Dairy doesn’t earn a tacit endorsement within the Paleo community. Besides the issues described in The Great Dairy Debate, allergy and intolerance rates are very high. Rates of lactose intolerance (the inability to fully digest lactose, the main sugar in milk) vary widely based on ethnicity, ranging from 5 percent among northern Europeans to over 90 percent in some Asian and African populations. In fact, in the United States alone, somewhere between 30 and 50 million people are lactose intolerant! While lactose intolerance involves a reaction to milk sugar, a true dairy allergy involves reactions to various proteins in milk (including casein and whey). Epidemiological reports of cow’s milk allergies (IgE antibody reactions to cow’s milk proteins) range from between 1 and 17.5 percent in preschoolers, 1 and 13.5 percent in children ages 5 to 16 years, and 1 to 4 percent in adults in Western Countries. The prevalence of cow’s milk sensitivities (IgA and IgG antibody reactions to cow’s milk proteins) is unknown, although one study of IBS patients showed that a whopping 84 percent of participants tested positive for IgG antibodies against milk proteins. That’s an excellent rationale for eliminating dairy and then carefully reintroducing it to see how your body reacts.
For those who tolerate dairy though, there are some compelling reasons to include it in your diet. Studies have shown that consuming dairy, especially full-fat and fermented dairy products, can protect against metabolic syndrome, type 2 diabetes (fermented dairy only), and cardiovascular disease. In fact, one meta-analysis of 31 prospective cohort studies found that dairy consumption in general was associated with a 9 percent lower risk of stroke; calcium from dairy foods was associated with a 31 percent lower risk of stroke; and consumption of cheese was associated with an 18 percent lower risk of coronary heart disease and a 13 percent lower risk of stroke.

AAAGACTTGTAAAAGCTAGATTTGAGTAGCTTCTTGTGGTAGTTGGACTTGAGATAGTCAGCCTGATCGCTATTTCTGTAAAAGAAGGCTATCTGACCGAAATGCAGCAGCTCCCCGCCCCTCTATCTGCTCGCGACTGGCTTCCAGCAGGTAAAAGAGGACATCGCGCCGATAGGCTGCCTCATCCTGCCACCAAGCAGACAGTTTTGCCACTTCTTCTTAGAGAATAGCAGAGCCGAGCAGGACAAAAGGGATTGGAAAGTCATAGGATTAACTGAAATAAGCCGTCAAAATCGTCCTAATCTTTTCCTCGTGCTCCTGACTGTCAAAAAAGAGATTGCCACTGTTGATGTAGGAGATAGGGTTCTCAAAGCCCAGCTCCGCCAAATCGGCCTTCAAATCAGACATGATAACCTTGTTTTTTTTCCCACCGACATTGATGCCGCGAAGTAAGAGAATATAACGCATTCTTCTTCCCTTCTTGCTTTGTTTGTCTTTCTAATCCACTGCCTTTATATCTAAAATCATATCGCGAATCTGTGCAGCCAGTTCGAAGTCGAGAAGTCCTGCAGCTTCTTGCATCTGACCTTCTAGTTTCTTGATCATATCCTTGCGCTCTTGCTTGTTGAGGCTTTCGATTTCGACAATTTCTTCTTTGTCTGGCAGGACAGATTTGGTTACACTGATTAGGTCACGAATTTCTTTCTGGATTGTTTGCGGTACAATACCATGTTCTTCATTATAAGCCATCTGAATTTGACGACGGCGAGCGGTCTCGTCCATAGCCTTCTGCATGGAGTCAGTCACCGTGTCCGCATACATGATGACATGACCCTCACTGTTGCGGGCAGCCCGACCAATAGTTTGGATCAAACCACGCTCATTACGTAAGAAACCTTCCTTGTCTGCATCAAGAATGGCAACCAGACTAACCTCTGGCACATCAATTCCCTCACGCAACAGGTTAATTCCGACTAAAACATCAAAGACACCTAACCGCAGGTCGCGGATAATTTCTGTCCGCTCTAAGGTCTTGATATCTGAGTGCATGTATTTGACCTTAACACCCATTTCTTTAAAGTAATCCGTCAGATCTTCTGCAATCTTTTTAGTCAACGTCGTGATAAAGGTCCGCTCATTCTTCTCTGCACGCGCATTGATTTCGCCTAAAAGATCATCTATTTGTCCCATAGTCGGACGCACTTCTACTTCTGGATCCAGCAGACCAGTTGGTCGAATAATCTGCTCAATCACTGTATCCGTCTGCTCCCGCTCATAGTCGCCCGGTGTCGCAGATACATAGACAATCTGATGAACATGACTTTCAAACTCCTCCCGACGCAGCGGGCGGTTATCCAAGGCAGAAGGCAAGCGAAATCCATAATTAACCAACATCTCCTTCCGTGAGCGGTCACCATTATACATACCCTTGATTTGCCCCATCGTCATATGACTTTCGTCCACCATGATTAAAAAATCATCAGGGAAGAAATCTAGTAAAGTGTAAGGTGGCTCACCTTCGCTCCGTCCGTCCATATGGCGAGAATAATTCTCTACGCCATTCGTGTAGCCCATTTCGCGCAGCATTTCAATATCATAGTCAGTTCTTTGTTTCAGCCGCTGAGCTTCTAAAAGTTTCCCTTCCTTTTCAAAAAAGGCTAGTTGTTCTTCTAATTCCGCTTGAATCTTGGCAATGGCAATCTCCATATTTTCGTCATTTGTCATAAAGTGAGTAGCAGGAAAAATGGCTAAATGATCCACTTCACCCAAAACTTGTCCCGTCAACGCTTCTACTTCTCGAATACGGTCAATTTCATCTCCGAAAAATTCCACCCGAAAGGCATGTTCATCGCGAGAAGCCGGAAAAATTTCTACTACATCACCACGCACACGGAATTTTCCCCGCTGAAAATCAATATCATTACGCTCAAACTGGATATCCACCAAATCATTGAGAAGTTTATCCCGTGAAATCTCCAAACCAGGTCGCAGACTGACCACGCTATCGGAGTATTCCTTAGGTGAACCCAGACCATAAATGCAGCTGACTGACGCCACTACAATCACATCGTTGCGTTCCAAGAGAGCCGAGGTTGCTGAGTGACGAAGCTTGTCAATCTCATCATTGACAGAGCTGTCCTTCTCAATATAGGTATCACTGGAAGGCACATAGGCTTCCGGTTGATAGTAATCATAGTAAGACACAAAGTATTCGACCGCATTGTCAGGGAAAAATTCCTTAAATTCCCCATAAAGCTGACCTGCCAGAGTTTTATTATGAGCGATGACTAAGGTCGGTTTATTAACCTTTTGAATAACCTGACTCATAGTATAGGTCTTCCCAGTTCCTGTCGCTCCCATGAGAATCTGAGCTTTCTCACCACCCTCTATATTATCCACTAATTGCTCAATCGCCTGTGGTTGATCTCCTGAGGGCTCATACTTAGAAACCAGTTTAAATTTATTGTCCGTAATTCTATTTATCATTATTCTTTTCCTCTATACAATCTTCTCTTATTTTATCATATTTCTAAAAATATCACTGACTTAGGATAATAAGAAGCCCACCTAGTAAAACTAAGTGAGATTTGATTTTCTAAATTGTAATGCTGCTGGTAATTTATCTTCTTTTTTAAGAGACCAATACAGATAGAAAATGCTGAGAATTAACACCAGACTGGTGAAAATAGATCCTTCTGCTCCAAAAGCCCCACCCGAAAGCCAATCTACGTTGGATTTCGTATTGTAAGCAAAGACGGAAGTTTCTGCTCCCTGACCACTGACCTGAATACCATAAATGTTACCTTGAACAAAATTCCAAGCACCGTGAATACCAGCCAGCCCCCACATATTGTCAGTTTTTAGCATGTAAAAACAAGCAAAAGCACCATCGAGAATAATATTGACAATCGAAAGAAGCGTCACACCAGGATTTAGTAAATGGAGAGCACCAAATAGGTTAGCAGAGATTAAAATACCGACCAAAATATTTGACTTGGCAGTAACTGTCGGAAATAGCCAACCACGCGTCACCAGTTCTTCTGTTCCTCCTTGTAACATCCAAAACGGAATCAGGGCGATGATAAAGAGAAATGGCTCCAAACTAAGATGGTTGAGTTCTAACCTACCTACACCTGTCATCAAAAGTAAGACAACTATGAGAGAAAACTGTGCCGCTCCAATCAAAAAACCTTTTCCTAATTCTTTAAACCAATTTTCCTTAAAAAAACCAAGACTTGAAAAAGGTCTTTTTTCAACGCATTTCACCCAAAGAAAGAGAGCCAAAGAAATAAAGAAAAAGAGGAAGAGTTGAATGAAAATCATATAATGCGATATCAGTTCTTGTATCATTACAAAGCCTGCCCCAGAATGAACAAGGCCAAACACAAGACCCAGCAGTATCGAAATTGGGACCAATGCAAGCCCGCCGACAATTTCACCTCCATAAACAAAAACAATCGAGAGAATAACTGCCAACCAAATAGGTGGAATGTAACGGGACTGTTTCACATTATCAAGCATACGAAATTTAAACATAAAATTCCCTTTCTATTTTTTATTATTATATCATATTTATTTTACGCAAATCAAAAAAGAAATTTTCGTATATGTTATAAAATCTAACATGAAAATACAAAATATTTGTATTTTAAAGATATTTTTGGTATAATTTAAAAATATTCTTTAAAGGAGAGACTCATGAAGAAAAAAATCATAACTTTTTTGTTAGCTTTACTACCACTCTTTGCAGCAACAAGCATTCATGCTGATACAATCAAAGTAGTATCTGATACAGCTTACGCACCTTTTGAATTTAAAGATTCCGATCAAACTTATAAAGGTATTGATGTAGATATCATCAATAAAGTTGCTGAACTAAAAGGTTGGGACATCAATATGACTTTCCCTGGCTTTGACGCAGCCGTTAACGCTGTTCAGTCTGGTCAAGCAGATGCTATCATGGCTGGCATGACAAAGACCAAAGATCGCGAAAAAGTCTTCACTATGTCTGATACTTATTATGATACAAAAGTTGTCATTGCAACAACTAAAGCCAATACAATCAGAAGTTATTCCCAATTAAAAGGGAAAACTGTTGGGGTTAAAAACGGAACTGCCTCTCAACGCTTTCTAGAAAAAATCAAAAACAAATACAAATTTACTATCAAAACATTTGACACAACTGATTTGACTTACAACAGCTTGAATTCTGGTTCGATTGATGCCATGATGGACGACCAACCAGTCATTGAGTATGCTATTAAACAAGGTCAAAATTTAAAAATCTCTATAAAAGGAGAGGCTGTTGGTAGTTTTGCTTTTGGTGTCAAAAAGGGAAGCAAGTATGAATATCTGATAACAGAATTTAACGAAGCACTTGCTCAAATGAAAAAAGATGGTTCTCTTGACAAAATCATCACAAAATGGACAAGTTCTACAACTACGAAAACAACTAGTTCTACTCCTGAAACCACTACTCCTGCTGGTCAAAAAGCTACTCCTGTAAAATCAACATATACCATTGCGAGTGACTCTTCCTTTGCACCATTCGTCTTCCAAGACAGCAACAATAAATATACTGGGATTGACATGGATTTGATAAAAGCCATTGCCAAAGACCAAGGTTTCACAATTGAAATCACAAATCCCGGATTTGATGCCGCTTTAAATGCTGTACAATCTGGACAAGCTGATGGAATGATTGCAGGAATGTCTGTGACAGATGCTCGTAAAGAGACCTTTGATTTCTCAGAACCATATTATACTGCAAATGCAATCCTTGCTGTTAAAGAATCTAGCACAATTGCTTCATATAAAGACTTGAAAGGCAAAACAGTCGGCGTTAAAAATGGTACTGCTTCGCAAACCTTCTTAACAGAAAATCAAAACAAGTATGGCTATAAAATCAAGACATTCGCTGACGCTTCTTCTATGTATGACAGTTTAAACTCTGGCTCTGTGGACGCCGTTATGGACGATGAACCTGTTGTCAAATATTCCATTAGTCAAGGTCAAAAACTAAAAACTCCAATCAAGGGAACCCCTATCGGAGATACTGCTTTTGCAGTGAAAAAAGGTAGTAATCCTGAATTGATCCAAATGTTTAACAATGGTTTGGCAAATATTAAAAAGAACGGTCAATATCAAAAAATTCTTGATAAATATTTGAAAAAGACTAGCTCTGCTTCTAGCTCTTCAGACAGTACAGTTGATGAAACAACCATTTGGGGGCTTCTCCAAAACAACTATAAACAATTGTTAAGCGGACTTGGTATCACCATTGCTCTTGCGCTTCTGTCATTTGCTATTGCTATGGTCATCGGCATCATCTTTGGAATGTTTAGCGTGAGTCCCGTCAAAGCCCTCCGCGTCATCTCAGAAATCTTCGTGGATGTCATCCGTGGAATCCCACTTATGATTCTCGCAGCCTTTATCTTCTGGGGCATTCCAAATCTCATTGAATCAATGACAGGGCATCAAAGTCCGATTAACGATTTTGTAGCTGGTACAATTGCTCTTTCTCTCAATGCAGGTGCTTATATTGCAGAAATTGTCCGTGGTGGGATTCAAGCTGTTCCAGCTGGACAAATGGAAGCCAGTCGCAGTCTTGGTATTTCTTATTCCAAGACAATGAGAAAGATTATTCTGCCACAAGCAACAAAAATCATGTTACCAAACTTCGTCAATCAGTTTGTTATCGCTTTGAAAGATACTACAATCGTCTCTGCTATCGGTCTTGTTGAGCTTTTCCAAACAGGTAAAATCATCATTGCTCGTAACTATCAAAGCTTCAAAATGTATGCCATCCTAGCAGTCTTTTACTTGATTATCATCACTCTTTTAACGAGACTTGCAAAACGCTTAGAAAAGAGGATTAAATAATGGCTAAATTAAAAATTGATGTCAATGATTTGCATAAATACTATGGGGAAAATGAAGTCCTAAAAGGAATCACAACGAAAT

Grass-fed dairy is an excellent source of fat-soluble vitamins and conjugated linoleic acid (CLA), an anti-inflammatory fat that can potentially improve body composition and reduce cancer risk. Additional nutrients in dairy can be health-protective in a number of ways, such as calcium reducing vascular resistance and blood pressure; vitamin D improving insulin sensitivity and reducing cancer risk; and potassium, magnesium, and phosphorus playing a role in blood pressure management.
CLA is a very special family of naturally-occurring trans fats that we can only get from meat and dairy products from ruminants such as beef, lamb and goat. That’s because CLA is created from linoleic acid (an omega-6 fat found in most plant foods) by the bacteria in the stomachs of these herbivorous animals. CLA performs diverse actions in the human body, reducing risk of obesity, cancer, cardiovascular disease, diabetes, and osteoporosis.
- improves body composition through increased fat metabolism, decreased fat storage, stimulating death of fat cells (adipocyte apoptosis), increased muscle mass and decrease leptin (see page 000).
- blocks the growth and metastatic spread of tumors via effects on arachidonic acid metabolism (impacting prostaglandin, thromboxane and leukotriene formation; see page 000) and modulation of apoptosis (programmed cell death) and cell cycle control.
- prevents atherosclerosis by activating a group of proteins called PPARs that regulate genes involved in lipid metabolism, carbohydrate metabolism, vascular health and inflammation.
- prevents diabetes through improvements in body composition and PPARs’ actions on carbohydrate and lipid metabolism
- improves bone formation by enhances absorption of dietary calcium and by stimulating differentiation (maturation) of bone-forming cells called osteoblasts